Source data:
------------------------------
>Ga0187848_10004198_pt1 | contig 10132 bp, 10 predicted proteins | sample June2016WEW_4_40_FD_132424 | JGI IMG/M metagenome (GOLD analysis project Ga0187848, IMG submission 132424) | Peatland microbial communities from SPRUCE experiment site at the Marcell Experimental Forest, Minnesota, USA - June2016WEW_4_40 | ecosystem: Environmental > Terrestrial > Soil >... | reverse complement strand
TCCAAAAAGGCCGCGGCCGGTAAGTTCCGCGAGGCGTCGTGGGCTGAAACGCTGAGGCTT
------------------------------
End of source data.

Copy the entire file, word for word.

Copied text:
>Ga0187848_10004198_pt1 | contig 10132 bp, 10 predicted proteins | sample June2016WEW_4_40_FD_132424 | JGI IMG/M metagenome (GOLD analysis project Ga0187848, IMG submission 132424) | Peatland microbial communities from SPRUCE experiment site at the Marcell Experimental Forest, Minnesota, USA - June2016WEW_4_40 | ecosystem: Environmental > Terrestrial > Soil >... | reverse complement strand
TCCAAAAAGGCCGCGGCCGGTAAGTTCCGCGAGGCGTCGTGGGCTGAAACGCTGAGGCTT